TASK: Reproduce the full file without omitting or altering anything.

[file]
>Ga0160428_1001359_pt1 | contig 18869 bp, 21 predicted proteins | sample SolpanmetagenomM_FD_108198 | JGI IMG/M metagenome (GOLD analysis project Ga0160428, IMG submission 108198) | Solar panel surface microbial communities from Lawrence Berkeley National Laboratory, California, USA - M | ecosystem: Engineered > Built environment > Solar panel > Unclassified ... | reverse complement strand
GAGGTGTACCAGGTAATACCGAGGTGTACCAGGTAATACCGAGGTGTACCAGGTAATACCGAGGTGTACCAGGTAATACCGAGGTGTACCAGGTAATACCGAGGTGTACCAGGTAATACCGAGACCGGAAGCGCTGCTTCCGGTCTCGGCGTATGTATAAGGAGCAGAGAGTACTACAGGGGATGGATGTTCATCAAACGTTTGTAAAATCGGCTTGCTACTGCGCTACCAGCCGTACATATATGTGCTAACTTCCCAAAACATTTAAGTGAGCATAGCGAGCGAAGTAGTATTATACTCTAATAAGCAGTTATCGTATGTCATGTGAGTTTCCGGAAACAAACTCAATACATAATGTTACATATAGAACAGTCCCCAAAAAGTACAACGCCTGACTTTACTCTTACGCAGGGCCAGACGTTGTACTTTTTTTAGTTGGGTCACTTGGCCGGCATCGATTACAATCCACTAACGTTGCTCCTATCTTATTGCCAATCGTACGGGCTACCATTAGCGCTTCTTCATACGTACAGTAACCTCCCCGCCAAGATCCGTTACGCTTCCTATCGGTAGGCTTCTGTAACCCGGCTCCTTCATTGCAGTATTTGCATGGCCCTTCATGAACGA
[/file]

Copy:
>Ga0160428_1001359_pt1 | contig 18869 bp, 21 predicted proteins | sample SolpanmetagenomM_FD_108198 | JGI IMG/M metagenome (GOLD analysis project Ga0160428, IMG submission 108198) | Solar panel surface microbial communities from Lawrence Berkeley National Laboratory, California, USA - M | ecosystem: Engineered > Built environment > Solar panel > Unclassified ... | reverse complement strand
GAGGTGTACCAGGTAATACCGAGGTGTACCAGGTAATACCGAGGTGTACCAGGTAATACCGAGGTGTACCAGGTAATACCGAGGTGTACCAGGTAATACCGAGGTGTACCAGGTAATACCGAGACCGGAAGCGCTGCTTCCGGTCTCGGCGTATGTATAAGGAGCAGAGAGTACTACAGGGGATGGATGTTCATCAAACGTTTGTAAAATCGGCTTGCTACTGCGCTACCAGCCGTACATATATGTGCTAACTTCCCAAAACATTTAAGTGAGCATAGCGAGCGAAGTAGTATTATACTCTAATAAGCAGTTATCGTATGTCATGTGAGTTTCCGGAAACAAACTCAATACATAATGTTACATATAGAACAGTCCCCAAAAAGTACAACGCCTGACTTTACTCTTACGCAGGGCCAGACGTTGTACTTTTTTTAGTTGGGTCACTTGGCCGGCATCGATTACAATCCACTAACGTTGCTCCTATCTTATTGCCAATCGTACGGGCTACCATTAGCGCTTCTTCATACGTACAGTAACCTCCCCGCCAAGATCCGTTACGCTTCCTATCGGTAGGCTTCTGTAACCCGGCTCCTTCATTGCAGTATTTGCATGGCCCTTCATGAACGA